As a 35-year-old man who no longer fights in the Ultimate Fighting Championship, the biggest mixed martial arts organisation on the planet, Rampage Jackson may very well be past his prime.
But that does not mean that he is irrelevant as Matthew Ryder suggests. Although Rampage is no longer the bad ass, people slamming knock out artist he once was, the man is an entertaining fighter and will remain so for as long as he decides to fight.
The claim that Rampage Jackson is fixing to be a footnote in the pantheon of great mixed martial artists is not only offensive but also utterly wrong.
Let us not forget that Rampage unified both the UFC light heavyweight belt and the Pride middleweight championship when he defeated Dan Henderson at UFC 75 which served as a fitting climax to a six fight win streak. And yes, he may have lost his belt to heavy underdog Forrest Griffin, but the fight not only won the Fight of the Year award, but was also heavily disputed by fans and experts.
In addition, Rampage has some of the sports most famous highlight reel moments. Who could ever forget seeing his “Rampage Powerbomb” which knocked Ricardo Arona out cold? Add his devastating knockout of Wanderlei Silva at UFC 92 and his fantastic finish of Chuck Liddell to win the light heavyweight belt, and you’d be hard pressed to find a fighter with more iconic moments in the sports than Rampage.
While often criticized for starring in Hollywood movies and apparently not taking the sport seriously due to his involvements in other areas, that is also untrue. You don’t have to look further than Ronda Rousey, the current women’s bantamweight champion, to see that fighters can do things other than fight and still take the sport seriously.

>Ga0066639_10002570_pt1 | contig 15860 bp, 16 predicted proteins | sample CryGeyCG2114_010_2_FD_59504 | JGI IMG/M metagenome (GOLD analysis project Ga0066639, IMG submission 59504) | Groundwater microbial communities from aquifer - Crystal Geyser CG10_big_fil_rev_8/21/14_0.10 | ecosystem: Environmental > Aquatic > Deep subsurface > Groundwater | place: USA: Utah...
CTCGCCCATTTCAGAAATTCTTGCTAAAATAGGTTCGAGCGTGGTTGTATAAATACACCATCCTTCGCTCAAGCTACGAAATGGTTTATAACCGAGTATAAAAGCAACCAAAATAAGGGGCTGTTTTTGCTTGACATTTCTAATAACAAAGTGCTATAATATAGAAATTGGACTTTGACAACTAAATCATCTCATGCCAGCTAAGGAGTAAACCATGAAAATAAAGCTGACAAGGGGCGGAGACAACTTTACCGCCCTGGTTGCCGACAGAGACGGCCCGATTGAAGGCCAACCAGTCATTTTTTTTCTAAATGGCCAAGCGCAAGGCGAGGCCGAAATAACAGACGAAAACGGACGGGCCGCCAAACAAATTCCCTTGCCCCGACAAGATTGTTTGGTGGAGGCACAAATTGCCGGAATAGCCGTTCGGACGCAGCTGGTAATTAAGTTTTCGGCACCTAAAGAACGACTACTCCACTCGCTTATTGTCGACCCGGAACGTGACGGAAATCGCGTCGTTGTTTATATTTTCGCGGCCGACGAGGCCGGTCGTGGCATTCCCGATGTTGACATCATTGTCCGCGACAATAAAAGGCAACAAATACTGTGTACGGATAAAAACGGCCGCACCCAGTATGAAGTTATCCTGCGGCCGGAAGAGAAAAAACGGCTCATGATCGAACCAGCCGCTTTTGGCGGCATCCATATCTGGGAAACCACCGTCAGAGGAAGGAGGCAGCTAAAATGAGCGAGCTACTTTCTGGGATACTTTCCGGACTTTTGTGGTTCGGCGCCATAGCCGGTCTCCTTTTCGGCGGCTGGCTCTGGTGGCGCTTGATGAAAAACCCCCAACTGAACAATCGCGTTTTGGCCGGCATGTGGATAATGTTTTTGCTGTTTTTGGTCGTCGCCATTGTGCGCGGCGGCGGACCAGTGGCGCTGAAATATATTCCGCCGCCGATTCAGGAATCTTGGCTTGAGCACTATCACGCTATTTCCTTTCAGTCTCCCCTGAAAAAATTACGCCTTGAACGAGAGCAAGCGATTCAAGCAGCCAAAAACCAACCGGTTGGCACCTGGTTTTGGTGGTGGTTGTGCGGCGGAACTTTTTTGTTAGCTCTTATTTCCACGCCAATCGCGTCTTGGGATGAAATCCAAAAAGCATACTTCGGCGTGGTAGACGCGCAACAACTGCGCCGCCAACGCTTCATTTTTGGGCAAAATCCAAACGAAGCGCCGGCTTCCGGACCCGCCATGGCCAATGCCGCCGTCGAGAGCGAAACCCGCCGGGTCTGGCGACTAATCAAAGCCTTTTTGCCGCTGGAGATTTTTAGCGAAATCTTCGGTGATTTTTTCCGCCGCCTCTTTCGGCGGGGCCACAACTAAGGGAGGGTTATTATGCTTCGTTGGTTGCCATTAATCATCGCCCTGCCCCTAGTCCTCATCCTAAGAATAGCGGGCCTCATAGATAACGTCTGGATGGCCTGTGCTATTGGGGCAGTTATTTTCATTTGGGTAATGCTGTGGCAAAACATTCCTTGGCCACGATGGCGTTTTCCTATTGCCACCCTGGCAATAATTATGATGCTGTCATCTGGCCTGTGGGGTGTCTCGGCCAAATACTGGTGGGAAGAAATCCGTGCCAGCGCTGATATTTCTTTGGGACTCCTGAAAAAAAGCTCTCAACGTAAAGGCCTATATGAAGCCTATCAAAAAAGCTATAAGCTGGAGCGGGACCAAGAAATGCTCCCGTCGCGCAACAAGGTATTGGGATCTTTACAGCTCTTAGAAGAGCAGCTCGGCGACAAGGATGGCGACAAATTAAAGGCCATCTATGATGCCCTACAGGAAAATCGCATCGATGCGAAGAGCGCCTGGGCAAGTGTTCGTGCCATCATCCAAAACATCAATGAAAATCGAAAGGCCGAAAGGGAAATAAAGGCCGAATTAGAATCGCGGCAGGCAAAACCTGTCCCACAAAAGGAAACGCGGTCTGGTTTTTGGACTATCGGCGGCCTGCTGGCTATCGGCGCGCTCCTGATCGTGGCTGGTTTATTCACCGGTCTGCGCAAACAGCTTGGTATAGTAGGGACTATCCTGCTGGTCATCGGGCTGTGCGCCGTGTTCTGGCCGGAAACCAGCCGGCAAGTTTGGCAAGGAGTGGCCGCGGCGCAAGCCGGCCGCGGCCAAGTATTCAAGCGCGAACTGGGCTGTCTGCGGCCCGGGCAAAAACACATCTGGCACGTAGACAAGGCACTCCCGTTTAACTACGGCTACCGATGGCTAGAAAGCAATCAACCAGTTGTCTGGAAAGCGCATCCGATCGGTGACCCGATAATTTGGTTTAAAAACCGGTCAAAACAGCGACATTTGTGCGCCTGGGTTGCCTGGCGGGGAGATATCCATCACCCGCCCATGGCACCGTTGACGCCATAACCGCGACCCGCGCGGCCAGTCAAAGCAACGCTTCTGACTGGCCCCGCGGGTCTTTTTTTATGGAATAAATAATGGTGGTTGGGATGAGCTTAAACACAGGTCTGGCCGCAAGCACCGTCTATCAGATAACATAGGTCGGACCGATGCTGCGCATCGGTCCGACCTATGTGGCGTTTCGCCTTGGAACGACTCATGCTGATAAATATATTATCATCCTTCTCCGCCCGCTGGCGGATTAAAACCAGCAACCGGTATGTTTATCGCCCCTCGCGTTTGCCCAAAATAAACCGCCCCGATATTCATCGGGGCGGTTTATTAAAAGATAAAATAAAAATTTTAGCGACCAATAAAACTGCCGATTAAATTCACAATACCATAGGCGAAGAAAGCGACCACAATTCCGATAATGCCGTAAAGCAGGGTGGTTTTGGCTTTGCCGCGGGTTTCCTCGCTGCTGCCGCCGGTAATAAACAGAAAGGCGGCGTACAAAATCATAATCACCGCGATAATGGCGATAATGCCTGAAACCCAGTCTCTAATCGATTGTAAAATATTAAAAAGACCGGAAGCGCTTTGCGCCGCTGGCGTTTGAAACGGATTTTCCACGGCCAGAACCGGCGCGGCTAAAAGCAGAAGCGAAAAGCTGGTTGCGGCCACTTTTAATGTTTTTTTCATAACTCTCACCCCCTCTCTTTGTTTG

Ronda will appear in two films in 2014 and has done a number of other things, yet she recently showed with her victory of Sarah McMann that she is as motivated as ever. The simple difference between Ronda and Rampage is age and experience.
By the time Rampage appeared in “The Expendables” he was already into his thirties and had fought almost forty fights. Ronda on the other hand has only just completed her ninth fight and only this months turned 27. She is in her prime. Rampage was not. And so while it is easy to say the man lost his focus and no longer took the sport seriously, perhaps we should consider the stage in his career that he was at and not simply criticise him.
Rampage is definitely past his prime and no longer competes with the best in the sport, but he shouldn’t be and that still does not mean that he is not entertaining to watch. His short fight with Joey Beltran in his Bellator debut ended in an impressive knockout victory. No, Joey Beltran is not Jon Jones but as a man who is “over the hill” Rampage should not be fighting people like Jon Jones. At this point he would only be taking away a spot in the UFC from younger and hungrier opponents.
Jackson had his time in the spot-light and though it is now fading he is still capable of entertaining a crowd. Ultimately, no matter what the man does from this point out is for entertainment. But there is nothing wrong with that. Just like David Beckham leaving Real Madrid for the Los Angeles Galaxy, Rampage has accepted his stage in life and decided to make the best out of it. He can no longer compete at the top level so he competes against men against which he can fight a fair fight.
Regardless of if Rampage wins his Bellator fight tonight on Spike TV or loses it in spectacular fashion, the mark, which Jackson has left on the sport, is permanent. He may never enter the UFC Hall of Fame as his stint with the promotion was short lived, but it was a fantastic stint filled with many climaxes and fantastic moments. So when you watch Rampage Jackson compete tonight against Christian M’Pumbu, don’t criticise the fact that he is no longer the man he used to be, but instead admire the man he is.
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